Chip MacGregor

June 24, 2010

15 Trends Shaping CBA Today


I'm about ready to get on a plane and fly to the International Christian Retail Show (the big religious book show) in St Louis. Since I've had several folks ask me what sort of trends we're seeing in CBA, I thought I'd bang out a handful of things that I see going on…

1. More readers (Remember when we were worried about "why Johnny can't read"? No more. We read all the time. You might read books on your iPhone. You're probably wondering who's on Facebook right now. Wait — is that your Blackberry going off?)

2. More varieties of fiction (Bonnets! Pirates! Prairie dogs! Cowboys! Patriots! Immigrants! Soldiers! Shopkeepers! And some, such as Amish books, have created their own sub-genres.)

3. More historical fiction (People enduring hard economic times long for the good ol' days when life was simpler.)

4. More graphic scenes (There's a good and a bad side to this. I'm all for realism… but what IS it with people — must every fiction proposal I see these days have a rape scene? Be different. Let your character survive something else, like a nuclear disaster, or a car wreck, or waxy build-up.)

5. More creative packaging and inclusions (We're quickly moving toward the place where each editorial team will have a specialist whose job will be to create images, games, widgets, and other stuff to enhance the text.) 

6. More reformed and ecumenical books (CBA has become less the protected domain of evangelicals as we've seen the inclusion of a broader group of believers, including Anglicans, Roman Catholics, and Orthodox Christians. That means I'm now, finally, a Christian. It's about time.)

7. More book choices (Obviously we're seeing the rise of the digital book, but the real fight to be won is over the significance of the content in them, and how all those titles present choices to consumers. A great book requires time and effort and thoughtfulness and skill — and it trumps somebody who decides to barf some words onto a page and make it available online.) 

8. More new people in CBA (Who was reading a Summerside book three years ago? Now they're doing wonderful stuff that people are buying. AND we're seeing a renewed interest in small, privately-owned Christian bookstores.)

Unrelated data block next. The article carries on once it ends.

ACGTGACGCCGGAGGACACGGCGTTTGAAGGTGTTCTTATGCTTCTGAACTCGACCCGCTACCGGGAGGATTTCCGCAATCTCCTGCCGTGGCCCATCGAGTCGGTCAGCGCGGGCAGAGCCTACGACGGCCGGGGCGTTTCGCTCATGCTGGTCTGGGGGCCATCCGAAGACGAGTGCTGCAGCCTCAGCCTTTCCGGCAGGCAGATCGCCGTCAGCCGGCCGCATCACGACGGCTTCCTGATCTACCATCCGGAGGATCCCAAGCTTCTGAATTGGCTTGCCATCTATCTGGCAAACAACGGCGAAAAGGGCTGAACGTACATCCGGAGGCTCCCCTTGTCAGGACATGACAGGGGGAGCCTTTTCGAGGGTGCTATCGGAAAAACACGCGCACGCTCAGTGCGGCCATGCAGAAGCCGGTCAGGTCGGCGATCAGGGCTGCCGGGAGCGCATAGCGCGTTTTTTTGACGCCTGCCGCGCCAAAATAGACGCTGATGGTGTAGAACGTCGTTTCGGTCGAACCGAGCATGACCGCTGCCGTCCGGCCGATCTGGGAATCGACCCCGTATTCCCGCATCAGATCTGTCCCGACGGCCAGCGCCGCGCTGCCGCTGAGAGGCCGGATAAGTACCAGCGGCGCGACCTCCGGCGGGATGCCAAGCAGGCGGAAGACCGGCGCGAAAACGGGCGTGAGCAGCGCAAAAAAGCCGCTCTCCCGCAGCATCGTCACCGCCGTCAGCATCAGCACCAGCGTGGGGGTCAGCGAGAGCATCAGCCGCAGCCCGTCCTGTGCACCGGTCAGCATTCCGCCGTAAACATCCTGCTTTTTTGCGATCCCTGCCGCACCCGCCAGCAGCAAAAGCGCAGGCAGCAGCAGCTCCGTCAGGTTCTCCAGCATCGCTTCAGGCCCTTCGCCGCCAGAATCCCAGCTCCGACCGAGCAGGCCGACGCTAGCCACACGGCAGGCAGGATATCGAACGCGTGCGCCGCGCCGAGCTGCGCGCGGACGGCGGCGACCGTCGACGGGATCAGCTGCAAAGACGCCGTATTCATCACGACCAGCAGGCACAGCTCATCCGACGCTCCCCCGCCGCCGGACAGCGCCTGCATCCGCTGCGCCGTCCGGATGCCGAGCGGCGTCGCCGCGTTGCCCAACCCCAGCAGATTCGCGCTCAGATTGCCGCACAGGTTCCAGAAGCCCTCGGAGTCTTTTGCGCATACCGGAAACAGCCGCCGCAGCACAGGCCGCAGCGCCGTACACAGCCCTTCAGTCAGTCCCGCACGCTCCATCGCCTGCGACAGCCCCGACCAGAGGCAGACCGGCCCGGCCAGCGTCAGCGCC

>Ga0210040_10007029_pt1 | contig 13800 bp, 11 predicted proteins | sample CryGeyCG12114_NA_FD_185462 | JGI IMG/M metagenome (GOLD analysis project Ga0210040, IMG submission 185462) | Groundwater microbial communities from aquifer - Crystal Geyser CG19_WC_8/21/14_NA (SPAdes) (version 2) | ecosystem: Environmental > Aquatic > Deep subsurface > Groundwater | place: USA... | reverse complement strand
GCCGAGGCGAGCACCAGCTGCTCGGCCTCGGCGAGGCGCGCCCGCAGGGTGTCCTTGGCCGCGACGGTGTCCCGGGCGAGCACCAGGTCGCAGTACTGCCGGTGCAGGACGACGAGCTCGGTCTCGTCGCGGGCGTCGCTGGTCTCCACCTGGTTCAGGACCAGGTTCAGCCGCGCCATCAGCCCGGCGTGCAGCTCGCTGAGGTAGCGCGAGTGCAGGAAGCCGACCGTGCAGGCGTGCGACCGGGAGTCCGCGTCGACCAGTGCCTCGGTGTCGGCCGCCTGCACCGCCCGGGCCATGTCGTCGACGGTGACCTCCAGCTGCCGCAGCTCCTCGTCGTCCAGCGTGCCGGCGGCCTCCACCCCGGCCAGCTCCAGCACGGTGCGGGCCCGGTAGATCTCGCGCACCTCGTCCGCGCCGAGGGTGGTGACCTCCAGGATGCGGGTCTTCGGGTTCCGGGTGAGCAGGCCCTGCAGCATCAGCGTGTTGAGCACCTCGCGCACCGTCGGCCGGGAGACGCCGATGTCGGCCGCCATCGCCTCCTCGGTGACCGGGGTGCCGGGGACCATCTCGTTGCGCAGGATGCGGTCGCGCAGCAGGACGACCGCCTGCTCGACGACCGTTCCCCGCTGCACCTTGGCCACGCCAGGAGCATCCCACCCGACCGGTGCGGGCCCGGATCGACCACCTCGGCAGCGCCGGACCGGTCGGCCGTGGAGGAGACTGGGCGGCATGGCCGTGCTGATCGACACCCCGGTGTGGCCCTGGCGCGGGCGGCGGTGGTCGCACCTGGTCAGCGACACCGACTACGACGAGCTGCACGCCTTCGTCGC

9. More memoirs and creative nonfiction (No, we're not there yet… but it's coming. A renewed interest in memoirs and journalistic writing among Christian readers — see books like SAME KIND OF DIFFERENT AS ME.)

10. More of an emphasis on platform (Like it or not, platform is king these days.)

11. More targeted relationships for authors (60% of the books we've sold at MacGregor Literary this year were designed with ONE publisher in mind.) 

12. More micro-publishers (We're seeing an explosion of little mom-and-pop operations, with companies only producing e-books or print-on-demand titles.) 

13. Fewer people at the show (Like it or not, ICRS is in a world of hurt. There were so few editors attending that many agents simply chose not to come this year. I used to fill up a week. This year I had to struggle to fill up two days.)

14. Fewer books on the shelves (Borders, Barnes & Noble, Family Christian, and Lifeway are all simply ordering fewer books and putting fewer books on store shelves. And the major publishers are producing fewer books.) 

15 Fewer agents (It's tough making a living as an agent, and after watching the huge growth of my industry over the past seven or eight years, it's clear that the vast majority of CBA books are being represented by about 20 people. So while it may seem everybody is calling themselves an agent these days, there are fewer of us than ever who actually make a living at it. Which brings to mind the words of P.J. O'Rourke: "My advice on dealing with publishers: Let your agent do it. Agents are more important than publishers. Agents are more important than anyone. Which brings me to my advice about dealing with agents. You can't. They won't speak to you. They're too important.")


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